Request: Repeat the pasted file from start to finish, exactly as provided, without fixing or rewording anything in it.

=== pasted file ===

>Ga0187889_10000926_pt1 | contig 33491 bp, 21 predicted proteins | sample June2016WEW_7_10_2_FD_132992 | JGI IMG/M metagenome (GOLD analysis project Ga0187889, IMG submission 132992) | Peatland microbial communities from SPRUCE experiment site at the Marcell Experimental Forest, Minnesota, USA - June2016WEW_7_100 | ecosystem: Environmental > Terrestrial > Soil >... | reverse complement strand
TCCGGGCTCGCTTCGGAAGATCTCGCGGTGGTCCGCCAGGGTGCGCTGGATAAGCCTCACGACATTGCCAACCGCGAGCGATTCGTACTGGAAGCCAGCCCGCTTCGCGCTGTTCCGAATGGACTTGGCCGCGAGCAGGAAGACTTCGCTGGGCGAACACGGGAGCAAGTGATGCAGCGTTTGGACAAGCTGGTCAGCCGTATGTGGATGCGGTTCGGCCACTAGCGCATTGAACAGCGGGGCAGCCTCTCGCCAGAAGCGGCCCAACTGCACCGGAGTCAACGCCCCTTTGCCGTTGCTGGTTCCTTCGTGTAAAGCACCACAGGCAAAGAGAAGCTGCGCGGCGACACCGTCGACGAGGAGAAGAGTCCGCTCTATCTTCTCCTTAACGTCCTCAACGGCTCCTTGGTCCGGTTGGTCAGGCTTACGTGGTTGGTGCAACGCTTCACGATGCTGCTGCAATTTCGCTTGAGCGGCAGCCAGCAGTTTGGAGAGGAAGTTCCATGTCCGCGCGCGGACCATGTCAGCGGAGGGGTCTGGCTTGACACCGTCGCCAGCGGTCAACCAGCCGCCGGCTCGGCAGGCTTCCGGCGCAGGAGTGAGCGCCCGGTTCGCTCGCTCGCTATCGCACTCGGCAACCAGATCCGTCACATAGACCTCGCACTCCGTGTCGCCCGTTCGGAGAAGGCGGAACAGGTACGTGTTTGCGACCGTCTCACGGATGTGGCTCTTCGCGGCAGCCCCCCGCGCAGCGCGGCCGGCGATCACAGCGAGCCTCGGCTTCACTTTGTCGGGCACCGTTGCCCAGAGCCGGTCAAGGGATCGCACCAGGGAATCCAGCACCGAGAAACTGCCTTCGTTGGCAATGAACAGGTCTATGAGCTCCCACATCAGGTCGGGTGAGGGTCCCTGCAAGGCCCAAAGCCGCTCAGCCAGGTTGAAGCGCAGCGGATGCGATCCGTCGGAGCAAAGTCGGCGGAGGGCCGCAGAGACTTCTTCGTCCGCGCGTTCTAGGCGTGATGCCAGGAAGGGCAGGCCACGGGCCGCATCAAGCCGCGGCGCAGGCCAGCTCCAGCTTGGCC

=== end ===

>Ga0187889_10000926_pt1 | contig 33491 bp, 21 predicted proteins | sample June2016WEW_7_10_2_FD_132992 | JGI IMG/M metagenome (GOLD analysis project Ga0187889, IMG submission 132992) | Peatland microbial communities from SPRUCE experiment site at the Marcell Experimental Forest, Minnesota, USA - June2016WEW_7_100 | ecosystem: Environmental > Terrestrial > Soil >... | reverse complement strand
TCCGGGCTCGCTTCGGAAGATCTCGCGGTGGTCCGCCAGGGTGCGCTGGATAAGCCTCACGACATTGCCAACCGCGAGCGATTCGTACTGGAAGCCAGCCCGCTTCGCGCTGTTCCGAATGGACTTGGCCGCGAGCAGGAAGACTTCGCTGGGCGAACACGGGAGCAAGTGATGCAGCGTTTGGACAAGCTGGTCAGCCGTATGTGGATGCGGTTCGGCCACTAGCGCATTGAACAGCGGGGCAGCCTCTCGCCAGAAGCGGCCCAACTGCACCGGAGTCAACGCCCCTTTGCCGTTGCTGGTTCCTTCGTGTAAAGCACCACAGGCAAAGAGAAGCTGCGCGGCGACACCGTCGACGAGGAGAAGAGTCCGCTCTATCTTCTCCTTAACGTCCTCAACGGCTCCTTGGTCCGGTTGGTCAGGCTTACGTGGTTGGTGCAACGCTTCACGATGCTGCTGCAATTTCGCTTGAGCGGCAGCCAGCAGTTTGGAGAGGAAGTTCCATGTCCGCGCGCGGACCATGTCAGCGGAGGGGTCTGGCTTGACACCGTCGCCAGCGGTCAACCAGCCGCCGGCTCGGCAGGCTTCCGGCGCAGGAGTGAGCGCCCGGTTCGCTCGCTCGCTATCGCACTCGGCAACCAGATCCGTCACATAGACCTCGCACTCCGTGTCGCCCGTTCGGAGAAGGCGGAACAGGTACGTGTTTGCGACCGTCTCACGGATGTGGCTCTTCGCGGCAGCCCCCCGCGCAGCGCGGCCGGCGATCACAGCGAGCCTCGGCTTCACTTTGTCGGGCACCGTTGCCCAGAGCCGGTCAAGGGATCGCACCAGGGAATCCAGCACCGAGAAACTGCCTTCGTTGGCAATGAACAGGTCTATGAGCTCCCACATCAGGTCGGGTGAGGGTCCCTGCAAGGCCCAAAGCCGCTCAGCCAGGTTGAAGCGCAGCGGATGCGATCCGTCGGAGCAAAGTCGGCGGAGGGCCGCAGAGACTTCTTCGTCCGCGCGTTCTAGGCGTGATGCCAGGAAGGGCAGGCCACGGGCCGCATCAAGCCGCGGCGCAGGCCAGCTCCAGCTTGGCC